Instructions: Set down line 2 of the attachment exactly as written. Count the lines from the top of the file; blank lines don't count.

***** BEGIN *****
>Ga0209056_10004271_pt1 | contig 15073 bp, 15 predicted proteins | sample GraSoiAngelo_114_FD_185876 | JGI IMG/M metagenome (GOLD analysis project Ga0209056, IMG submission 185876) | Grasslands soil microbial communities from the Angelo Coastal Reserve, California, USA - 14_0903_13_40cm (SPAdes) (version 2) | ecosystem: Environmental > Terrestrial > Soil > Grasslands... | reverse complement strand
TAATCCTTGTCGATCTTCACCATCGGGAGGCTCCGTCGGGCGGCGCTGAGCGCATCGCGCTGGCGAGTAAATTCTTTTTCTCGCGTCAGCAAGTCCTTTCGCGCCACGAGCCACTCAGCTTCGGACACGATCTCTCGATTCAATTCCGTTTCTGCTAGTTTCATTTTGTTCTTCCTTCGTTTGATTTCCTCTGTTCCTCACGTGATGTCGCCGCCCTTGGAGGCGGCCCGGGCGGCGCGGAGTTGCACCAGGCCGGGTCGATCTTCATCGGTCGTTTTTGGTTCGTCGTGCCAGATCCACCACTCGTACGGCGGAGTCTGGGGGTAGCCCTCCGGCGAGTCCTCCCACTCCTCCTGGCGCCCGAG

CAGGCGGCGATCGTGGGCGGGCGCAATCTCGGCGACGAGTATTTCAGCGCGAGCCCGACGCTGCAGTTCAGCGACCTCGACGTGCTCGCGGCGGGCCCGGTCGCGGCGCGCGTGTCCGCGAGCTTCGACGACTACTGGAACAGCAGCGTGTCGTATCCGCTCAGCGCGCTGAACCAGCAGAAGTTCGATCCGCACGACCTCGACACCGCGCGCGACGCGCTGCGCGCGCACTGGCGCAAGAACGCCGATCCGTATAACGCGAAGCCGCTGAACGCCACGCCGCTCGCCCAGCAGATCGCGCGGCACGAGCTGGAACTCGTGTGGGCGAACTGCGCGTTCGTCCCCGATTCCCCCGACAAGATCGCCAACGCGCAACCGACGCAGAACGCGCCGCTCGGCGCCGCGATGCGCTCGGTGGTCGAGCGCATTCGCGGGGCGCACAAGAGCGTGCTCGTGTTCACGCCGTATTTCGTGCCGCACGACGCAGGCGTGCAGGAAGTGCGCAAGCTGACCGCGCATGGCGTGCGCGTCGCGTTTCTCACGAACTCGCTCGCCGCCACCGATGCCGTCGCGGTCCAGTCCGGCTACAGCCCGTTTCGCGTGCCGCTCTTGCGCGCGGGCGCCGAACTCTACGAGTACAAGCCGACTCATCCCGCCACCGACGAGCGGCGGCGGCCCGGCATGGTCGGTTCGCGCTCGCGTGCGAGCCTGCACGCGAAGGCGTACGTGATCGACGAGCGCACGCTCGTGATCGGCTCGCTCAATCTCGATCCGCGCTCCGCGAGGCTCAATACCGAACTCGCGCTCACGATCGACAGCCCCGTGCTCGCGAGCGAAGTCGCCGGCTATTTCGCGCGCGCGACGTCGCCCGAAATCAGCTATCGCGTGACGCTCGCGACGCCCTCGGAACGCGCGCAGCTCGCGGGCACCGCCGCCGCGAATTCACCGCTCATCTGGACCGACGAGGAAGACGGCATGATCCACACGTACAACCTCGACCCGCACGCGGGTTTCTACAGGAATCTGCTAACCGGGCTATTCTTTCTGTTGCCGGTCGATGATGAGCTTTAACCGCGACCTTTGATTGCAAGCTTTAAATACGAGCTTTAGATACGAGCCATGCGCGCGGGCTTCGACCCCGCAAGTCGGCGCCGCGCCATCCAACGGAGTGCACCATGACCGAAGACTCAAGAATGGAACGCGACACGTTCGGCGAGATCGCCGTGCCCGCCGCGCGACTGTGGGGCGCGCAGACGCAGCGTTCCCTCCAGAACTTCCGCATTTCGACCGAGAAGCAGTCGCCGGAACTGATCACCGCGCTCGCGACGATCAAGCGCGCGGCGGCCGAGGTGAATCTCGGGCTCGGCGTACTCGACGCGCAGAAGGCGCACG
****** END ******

TAATCCTTGTCGATCTTCACCATCGGGAGGCTCCGTCGGGCGGCGCTGAGCGCATCGCGCTGGCGAGTAAATTCTTTTTCTCGCGTCAGCAAGTCCTTTCGCGCCACGAGCCACTCAGCTTCGGACACGATCTCTCGATTCAATTCCGTTTCTGCTAGTTTCATTTTGTTCTTCCTTCGTTTGATTTCCTCTGTTCCTCACGTGATGTCGCCGCCCTTGGAGGCGGCCCGGGCGGCGCGGAGTTGCACCAGGCCGGGTCGATCTTCATCGGTCGTTTTTGGTTCGTCGTGCCAGATCCACCACTCGTACGGCGGAGTCTGGGGGTAGCCCTCCGGCGAGTCCTCCCACTCCTCCTGGCGCCCGAG